The information on Sears and his dangerously misogynistic philosophy was already out there, researched by members of the traditional press like the Toronto Sun and Canadian TV (see links below). But it was not on Youtube, where buzz happens. So HushUpDoc created a video called: “The un-funny truth about Dimitri the lover.” http://www.youtube.com/user/HushUpDoc. The video found a substantial viewership of more than 40.000. Regarding it came to the game rather late… a quite substantial number. It is hard to say what role this video played exactly, but soon after the interest in Dimitri fizzled out.

The Douchebag Comeback

So how come “The Lover” is still around to reach my inbox in August 2009? After all, maximum fame had peaked in June/July of 2008. Even a top spot on the Toronto Villains List 2008 did not rekindle any interest. Looking at the stats of the various videos, the number of clicks accelerate again over the last three months. How can this happen?

  • First: As a social medium, the internet is much slower than the mass media. Dimitri travelled from Canada, to the US, and then to Australia. He got big there in the beginning of 2009. From there he went to the UK and then probably back to Canada/US.
  • Second: Nothing on the internet disappears, but a lot is forgotten. Such as the facts.
  • Third: John/Dimitri actually knows how to play the socialweb. In May 2009, he created self-promotional videos and posted them as answers to all the existing Dimitri-videos. In doing this, he created traffic to his own videos, but also new traffic to the others. In a 2005 Interview by Canadian Television reporters, “Sears says even bad publicity is good for business.”

Just like any other web-savvy brand, Dimitri goes where the discussion already is. He has nothing to lose but attention. And the clicks are coming in. Not by the millions, but by the 1000s. And that means an additional 40.000 people have since listened to a total nut elaborating on why being a metrosexual is a bad idea: Because women can’t help but want to perform oral favors on Clint Eastwood. But not on Jude Law. Right.

From there it is no further than a click to six more videos, their topics ranging from how many phone numbers “The Lover” can get in 35 minutes (5!), to why women’s “biological calling is to be gang-banged on a daily basis”. Not exactly the most finely tuned masculinity at work here. After listening to this, it seems rather credible that his seminars may help men to get in touch with their “inner rapist” but not much else.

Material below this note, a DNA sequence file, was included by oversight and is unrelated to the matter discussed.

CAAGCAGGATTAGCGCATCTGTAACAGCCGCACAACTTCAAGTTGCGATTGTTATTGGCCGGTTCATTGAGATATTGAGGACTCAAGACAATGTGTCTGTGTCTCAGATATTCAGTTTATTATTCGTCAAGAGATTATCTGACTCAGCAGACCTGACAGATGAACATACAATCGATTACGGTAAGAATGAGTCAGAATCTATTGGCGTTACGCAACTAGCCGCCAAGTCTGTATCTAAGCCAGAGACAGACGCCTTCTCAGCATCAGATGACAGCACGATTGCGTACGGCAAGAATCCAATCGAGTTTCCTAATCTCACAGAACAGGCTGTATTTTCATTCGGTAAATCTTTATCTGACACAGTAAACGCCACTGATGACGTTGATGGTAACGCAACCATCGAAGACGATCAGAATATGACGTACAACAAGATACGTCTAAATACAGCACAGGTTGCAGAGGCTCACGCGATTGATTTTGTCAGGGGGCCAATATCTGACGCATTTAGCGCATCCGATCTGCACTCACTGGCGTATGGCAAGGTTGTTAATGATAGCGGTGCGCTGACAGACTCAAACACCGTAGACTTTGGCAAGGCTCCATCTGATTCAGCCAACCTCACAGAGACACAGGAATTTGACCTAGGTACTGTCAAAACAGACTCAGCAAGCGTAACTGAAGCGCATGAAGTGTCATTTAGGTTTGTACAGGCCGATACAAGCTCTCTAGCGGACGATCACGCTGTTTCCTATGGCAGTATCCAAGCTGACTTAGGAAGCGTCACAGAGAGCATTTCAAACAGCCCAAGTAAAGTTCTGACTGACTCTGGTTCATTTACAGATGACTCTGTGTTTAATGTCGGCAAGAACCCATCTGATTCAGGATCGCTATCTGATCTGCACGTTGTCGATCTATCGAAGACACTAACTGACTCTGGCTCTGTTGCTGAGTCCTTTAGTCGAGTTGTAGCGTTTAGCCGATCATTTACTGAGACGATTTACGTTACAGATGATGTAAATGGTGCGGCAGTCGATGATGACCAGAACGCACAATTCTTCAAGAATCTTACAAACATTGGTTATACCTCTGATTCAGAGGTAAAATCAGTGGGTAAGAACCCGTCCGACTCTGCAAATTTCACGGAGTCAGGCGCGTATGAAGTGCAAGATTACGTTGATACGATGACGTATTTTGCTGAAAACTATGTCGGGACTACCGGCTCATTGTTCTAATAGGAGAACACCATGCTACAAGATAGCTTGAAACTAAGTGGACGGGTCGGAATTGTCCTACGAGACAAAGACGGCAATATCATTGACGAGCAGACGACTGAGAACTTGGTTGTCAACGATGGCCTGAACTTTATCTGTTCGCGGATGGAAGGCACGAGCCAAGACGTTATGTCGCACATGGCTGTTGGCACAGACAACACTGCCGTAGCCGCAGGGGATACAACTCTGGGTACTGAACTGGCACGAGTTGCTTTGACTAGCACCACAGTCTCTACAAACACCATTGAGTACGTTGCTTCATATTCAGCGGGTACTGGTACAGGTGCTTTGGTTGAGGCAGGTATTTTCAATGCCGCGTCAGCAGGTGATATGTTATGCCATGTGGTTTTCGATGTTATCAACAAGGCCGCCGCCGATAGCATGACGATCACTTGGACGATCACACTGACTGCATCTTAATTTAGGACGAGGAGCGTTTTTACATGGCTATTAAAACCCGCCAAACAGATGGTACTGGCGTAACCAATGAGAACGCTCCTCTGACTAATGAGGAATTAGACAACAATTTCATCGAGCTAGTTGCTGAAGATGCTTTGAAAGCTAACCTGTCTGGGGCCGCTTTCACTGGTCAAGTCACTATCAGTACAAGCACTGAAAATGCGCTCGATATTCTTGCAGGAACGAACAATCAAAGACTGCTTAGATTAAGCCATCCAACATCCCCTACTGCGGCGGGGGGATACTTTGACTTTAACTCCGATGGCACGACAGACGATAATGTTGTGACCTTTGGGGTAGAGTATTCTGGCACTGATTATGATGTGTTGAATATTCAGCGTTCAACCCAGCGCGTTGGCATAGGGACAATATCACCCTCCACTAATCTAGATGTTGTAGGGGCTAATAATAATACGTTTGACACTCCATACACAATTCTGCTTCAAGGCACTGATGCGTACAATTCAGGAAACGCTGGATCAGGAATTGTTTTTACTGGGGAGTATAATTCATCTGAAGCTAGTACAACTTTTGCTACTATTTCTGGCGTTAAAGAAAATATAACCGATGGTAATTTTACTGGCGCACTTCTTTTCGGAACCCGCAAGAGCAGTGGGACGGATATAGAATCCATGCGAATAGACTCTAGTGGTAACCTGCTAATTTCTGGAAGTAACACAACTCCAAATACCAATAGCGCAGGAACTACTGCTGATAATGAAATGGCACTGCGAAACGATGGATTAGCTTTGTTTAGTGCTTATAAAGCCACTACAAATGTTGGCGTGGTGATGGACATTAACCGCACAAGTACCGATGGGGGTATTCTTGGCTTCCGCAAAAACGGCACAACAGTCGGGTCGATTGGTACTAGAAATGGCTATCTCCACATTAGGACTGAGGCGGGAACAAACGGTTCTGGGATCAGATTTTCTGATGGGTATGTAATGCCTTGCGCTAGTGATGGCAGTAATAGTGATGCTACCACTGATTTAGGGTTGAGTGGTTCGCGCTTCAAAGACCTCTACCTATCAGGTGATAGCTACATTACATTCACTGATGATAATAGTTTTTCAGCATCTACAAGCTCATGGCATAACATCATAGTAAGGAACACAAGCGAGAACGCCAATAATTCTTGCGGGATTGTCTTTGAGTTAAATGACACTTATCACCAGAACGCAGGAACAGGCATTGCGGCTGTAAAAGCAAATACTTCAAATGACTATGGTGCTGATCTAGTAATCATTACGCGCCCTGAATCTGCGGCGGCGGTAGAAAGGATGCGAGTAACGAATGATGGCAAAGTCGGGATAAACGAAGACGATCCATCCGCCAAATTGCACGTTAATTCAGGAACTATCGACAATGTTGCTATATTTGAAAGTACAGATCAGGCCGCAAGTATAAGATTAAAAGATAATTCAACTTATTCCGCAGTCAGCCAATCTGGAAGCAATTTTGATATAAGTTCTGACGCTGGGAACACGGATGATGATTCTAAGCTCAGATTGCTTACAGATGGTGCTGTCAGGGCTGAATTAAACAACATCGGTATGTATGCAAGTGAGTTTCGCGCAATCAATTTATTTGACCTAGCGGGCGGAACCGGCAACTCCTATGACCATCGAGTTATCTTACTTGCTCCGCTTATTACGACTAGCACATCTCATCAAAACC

If this makes your skin crawl, it could also raise a big question: how great was the web-community’s idea to spread that fake phone message in the first place?

An old temptation – for the new citizen journalist

As we have all become media channels, we are now facing the same temptation that mass media have leered at for decades. Smut and sex are fantastic content! Whether it’s advertising dollars you’re chasing or the attention of your Facebook posse -- nothing attracts people like the lowest common denominator (You’re welcome to use my title as proof of concept :-). The socialweb rewards us for pushing potentially dangerous content around the globe, and we don’t really care. So far most of us just enjoy cavorting around in an ironic-detachment zone.

John/Dimitri, while have very little saving qualities, at least makes us realize, what excellent service regular journalism and the scarcity model of media have provided. Now, as content has gone to places that regular journalism can’t reach -- and will never be paid to reach, the job is on us.

How will we define our role as both medium and gatekeeper on a day-by-day basis. As a media, we’re allowed to be thrilled about every further person we reach. As gatekeepers we have to select from the barrage of ideas wanting to use us as their means of travel. Will the new citizen journalists go for maximizing their audience. Or will they go for local relevance and take a pass on the useless or dangerous.

Spiderman tought us that “with great power -- comes great responsibilty.” Sometimes that responsibilty may also accompany very very small powers.

Important articles:

CTV.ca, Canadian Television Website, May 4th, 2005:


Torontoist, June 2008:


Toronto Sun, December 31st, 2008:


BlogTo (a Toronto blog), April 2008: